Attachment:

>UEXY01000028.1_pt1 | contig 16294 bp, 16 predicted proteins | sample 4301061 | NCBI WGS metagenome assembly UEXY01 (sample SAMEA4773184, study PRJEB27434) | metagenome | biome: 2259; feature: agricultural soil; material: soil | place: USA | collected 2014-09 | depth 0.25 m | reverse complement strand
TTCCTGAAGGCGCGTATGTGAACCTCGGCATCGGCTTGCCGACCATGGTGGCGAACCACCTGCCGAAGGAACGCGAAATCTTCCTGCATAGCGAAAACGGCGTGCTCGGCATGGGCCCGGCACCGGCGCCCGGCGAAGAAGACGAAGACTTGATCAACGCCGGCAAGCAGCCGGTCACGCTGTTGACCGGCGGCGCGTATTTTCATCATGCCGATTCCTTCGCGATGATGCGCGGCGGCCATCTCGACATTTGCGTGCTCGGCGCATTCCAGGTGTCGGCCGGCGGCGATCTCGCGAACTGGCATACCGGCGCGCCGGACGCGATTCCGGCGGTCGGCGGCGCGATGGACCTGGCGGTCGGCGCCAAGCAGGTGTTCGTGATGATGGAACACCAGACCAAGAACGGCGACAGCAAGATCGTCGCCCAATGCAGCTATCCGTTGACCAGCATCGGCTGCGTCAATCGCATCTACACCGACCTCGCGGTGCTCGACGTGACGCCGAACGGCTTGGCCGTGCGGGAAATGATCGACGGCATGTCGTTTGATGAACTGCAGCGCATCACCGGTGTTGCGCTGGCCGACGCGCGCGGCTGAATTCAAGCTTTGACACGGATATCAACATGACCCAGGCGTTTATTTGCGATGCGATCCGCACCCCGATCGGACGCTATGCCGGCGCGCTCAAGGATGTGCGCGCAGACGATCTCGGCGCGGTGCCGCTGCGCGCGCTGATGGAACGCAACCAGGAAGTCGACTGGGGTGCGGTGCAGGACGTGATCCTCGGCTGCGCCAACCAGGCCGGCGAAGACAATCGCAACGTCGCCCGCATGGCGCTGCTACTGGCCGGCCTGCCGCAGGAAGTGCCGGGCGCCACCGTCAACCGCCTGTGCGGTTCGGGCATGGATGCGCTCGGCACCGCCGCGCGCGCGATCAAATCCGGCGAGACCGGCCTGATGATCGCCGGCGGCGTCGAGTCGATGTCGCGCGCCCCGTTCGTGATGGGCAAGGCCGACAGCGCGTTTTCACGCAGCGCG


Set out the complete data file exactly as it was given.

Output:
>UEXY01000028.1_pt1 | contig 16294 bp, 16 predicted proteins | sample 4301061 | NCBI WGS metagenome assembly UEXY01 (sample SAMEA4773184, study PRJEB27434) | metagenome | biome: 2259; feature: agricultural soil; material: soil | place: USA | collected 2014-09 | depth 0.25 m | reverse complement strand
TTCCTGAAGGCGCGTATGTGAACCTCGGCATCGGCTTGCCGACCATGGTGGCGAACCACCTGCCGAAGGAACGCGAAATCTTCCTGCATAGCGAAAACGGCGTGCTCGGCATGGGCCCGGCACCGGCGCCCGGCGAAGAAGACGAAGACTTGATCAACGCCGGCAAGCAGCCGGTCACGCTGTTGACCGGCGGCGCGTATTTTCATCATGCCGATTCCTTCGCGATGATGCGCGGCGGCCATCTCGACATTTGCGTGCTCGGCGCATTCCAGGTGTCGGCCGGCGGCGATCTCGCGAACTGGCATACCGGCGCGCCGGACGCGATTCCGGCGGTCGGCGGCGCGATGGACCTGGCGGTCGGCGCCAAGCAGGTGTTCGTGATGATGGAACACCAGACCAAGAACGGCGACAGCAAGATCGTCGCCCAATGCAGCTATCCGTTGACCAGCATCGGCTGCGTCAATCGCATCTACACCGACCTCGCGGTGCTCGACGTGACGCCGAACGGCTTGGCCGTGCGGGAAATGATCGACGGCATGTCGTTTGATGAACTGCAGCGCATCACCGGTGTTGCGCTGGCCGACGCGCGCGGCTGAATTCAAGCTTTGACACGGATATCAACATGACCCAGGCGTTTATTTGCGATGCGATCCGCACCCCGATCGGACGCTATGCCGGCGCGCTCAAGGATGTGCGCGCAGACGATCTCGGCGCGGTGCCGCTGCGCGCGCTGATGGAACGCAACCAGGAAGTCGACTGGGGTGCGGTGCAGGACGTGATCCTCGGCTGCGCCAACCAGGCCGGCGAAGACAATCGCAACGTCGCCCGCATGGCGCTGCTACTGGCCGGCCTGCCGCAGGAAGTGCCGGGCGCCACCGTCAACCGCCTGTGCGGTTCGGGCATGGATGCGCTCGGCACCGCCGCGCGCGCGATCAAATCCGGCGAGACCGGCCTGATGATCGCCGGCGGCGTCGAGTCGATGTCGCGCGCCCCGTTCGTGATGGGCAAGGCCGACAGCGCGTTTTCACGCAGCGCG